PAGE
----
That blank innocence and persistent victimhood, not coincidentally, is also the appeal of the main character in Conrad’s novel — a surprisingly entertaining, if somewhat vacuous book for teens about a “Hills”-like reality show. It’s also remarkably well-written (she cites the best-selling novelist Nancy Ohlin, née Butcher, as a “collaborator” in the acknowledgments). “L.A. Candy” tells the story of Jane Roberts, a recent high school graduate and aspiring events planner who moves to Los Angeles with her best friend, Scarlett, for an internship at a high-end party agency. Just like Conrad on “The Hills,” Jane is well-meaning and a bit naive. She’s awkward around boys, sexually conservative (by Los Angeles standards), and ambiguously “creative.”
Meanwhile her roommate Scarlett, a freshman college student, is described as a “rebel with off-the-chart SAT scores” (as evidenced by her “cogito, ergo sum” coffee cup and the fact that she reads Gabriel García Márquez in the original Spanish). The plot kicks off when the two head out to Les Deux, the L.A. club and site of many a “Hills” martini flinging. The two are approached by a reality TV producer named Trevor Lord. The girls are “exactly what [he's] looking for” for his new show, he claims, and before long the two are being miked up for their first night of filming for “L.A. Candy,” a series about four young women living in Los Angeles.
But, as the cliché goes, Jane and Scarlett soon discover that reality show fame isn’t what they bargained for. They’re forced to disingenuously interact with the other “stars” of the show — a mean-spirited girl named Madison and a dim bulb named Gaby. Producers make them repeat flubbed lines of “dialogue.” Jane can’t tell if boys’ advances are the result of her charms or the surrounding cameras. Trevor Lord is revealed as a calculating manipulator. And, to cap things off, the aspiring actor of her affections totally won’t sign the show’s release form.
In fact, many of the book’s plotlines and characters will seem very familiar to watchers of “The Hills.” Jane encounters a “twenty-year-old celebuspawn” named Jesse Edwards who is “mostly known for his looks and the girls he [dates].” Her bitchy costar, Madison, becomes jealous of her voice-over narration for the show, and hatches a plot to release photographs of Jane hooking up, and Jane gossips at the agency with a “conservative, but pretty” co-intern named Hannah.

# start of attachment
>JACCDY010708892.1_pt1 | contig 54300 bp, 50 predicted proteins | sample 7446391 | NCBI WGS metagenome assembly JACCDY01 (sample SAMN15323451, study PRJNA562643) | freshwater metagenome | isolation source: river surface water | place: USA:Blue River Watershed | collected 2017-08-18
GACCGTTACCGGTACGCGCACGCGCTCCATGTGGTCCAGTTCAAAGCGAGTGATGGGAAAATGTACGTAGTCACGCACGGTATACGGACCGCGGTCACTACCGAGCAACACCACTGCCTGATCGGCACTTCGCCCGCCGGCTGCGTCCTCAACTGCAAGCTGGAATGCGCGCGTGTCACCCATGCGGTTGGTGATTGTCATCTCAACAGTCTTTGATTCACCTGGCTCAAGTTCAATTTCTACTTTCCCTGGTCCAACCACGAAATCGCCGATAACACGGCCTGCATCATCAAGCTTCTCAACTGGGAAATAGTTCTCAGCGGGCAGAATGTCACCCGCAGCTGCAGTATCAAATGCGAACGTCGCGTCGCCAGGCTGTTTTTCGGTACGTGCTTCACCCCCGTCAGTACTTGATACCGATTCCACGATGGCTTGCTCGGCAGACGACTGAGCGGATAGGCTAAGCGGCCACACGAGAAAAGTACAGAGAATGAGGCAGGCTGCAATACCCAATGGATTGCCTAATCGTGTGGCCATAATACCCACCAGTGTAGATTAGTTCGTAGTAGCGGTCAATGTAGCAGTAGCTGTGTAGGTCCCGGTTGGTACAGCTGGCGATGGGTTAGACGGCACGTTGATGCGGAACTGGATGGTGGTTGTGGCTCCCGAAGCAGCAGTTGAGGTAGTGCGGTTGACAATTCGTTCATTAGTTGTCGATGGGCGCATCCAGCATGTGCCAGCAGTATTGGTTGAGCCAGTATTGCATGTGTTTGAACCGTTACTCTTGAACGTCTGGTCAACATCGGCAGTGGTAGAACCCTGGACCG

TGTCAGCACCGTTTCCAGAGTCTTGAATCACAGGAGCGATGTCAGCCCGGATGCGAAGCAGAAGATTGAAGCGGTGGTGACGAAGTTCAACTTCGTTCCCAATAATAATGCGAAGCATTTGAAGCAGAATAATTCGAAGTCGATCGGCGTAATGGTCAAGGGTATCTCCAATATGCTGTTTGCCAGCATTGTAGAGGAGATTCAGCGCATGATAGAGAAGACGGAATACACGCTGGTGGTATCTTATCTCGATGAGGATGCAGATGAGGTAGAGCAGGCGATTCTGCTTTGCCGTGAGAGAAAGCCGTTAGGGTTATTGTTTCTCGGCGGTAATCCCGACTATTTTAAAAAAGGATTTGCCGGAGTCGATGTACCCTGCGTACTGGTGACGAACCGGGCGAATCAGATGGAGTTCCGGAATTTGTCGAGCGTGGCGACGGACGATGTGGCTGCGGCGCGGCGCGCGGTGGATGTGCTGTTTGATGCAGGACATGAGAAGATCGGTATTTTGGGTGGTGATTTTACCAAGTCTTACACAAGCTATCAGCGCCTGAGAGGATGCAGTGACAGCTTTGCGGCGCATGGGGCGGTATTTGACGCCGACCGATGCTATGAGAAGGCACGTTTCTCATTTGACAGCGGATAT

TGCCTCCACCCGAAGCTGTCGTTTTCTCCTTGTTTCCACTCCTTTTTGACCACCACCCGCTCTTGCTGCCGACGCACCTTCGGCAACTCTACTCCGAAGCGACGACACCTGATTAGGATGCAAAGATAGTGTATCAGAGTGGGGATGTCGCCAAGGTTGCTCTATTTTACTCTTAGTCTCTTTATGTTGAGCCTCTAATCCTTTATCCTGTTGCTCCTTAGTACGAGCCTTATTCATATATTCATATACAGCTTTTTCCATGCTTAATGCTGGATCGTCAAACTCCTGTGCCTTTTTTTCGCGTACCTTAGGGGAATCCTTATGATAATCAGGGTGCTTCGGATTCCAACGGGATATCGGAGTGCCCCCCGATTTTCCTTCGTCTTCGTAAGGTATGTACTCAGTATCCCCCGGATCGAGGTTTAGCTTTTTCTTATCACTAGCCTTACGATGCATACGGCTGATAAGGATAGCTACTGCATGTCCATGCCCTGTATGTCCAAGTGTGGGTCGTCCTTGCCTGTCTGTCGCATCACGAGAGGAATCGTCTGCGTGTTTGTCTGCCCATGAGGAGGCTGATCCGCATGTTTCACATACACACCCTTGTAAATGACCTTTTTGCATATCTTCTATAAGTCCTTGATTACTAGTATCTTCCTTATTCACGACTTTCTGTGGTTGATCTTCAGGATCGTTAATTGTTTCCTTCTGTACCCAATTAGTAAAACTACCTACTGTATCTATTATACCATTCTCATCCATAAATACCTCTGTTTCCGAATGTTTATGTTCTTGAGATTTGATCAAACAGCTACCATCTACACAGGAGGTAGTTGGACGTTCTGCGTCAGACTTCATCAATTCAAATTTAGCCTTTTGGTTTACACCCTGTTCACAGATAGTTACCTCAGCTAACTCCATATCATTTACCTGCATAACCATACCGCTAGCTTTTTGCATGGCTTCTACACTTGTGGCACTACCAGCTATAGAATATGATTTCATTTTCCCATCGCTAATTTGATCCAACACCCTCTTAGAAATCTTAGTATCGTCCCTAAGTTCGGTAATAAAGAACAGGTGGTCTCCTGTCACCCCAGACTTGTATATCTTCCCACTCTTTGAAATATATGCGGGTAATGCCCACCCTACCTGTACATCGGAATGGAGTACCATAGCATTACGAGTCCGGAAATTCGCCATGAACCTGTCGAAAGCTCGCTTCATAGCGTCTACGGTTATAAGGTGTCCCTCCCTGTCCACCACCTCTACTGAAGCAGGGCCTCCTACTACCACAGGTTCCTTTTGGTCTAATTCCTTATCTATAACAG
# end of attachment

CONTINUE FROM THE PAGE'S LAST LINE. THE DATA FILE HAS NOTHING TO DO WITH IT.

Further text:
All of these elements make “L.A. Candy” one of the most bizarrely meta projects in recent memory: a novel partly inspired by the events of a partly scripted reality show, purportedly written by one of its stars but more likely ghost-written by a novelist pretending to be her. To make it even more meta, the novel doubles as a claim to Lauren’s “realness” and an attack on reality television itself; Jane just wants to live her life as honestly as possible — and plan celebrity parties, dammit — but is foiled by the producers’ meddling and the distorting lens of the camera.
To put this into perspective, Conrad now faces the daunting task of leveraging her generic persona into a long-lasting career; after all, how do you continue to captivate the public’s attention if you’re known for being like everybody else and staring blankly at your costars? You can, on one hand, try to branch into a legitimate industry, like fashion (which Conrad has attempted and failed to pull off), or continue milking your manufactured reality show fame — while pretending to be above it — for many years to come. Given that “L.A. Candy” is the first of a three-book series, it seems that she’s opted for the latter (she’s also expressed interest in turning it into a movie).
Will that be enough to keep the fans’ interest? Leslie Notor, a 48-year-old from Princeton, N.J., who watches “The Hills” with her daughter, says she won’t be tuning in to the next season (“because Kristin Cavallari is a ho”), but she isn’t sure what to expect from Lauren now that she’s left the show either. She’ll probably be following her in the magazines, she says. “I’m interested in reading about her boyfriend stuff.”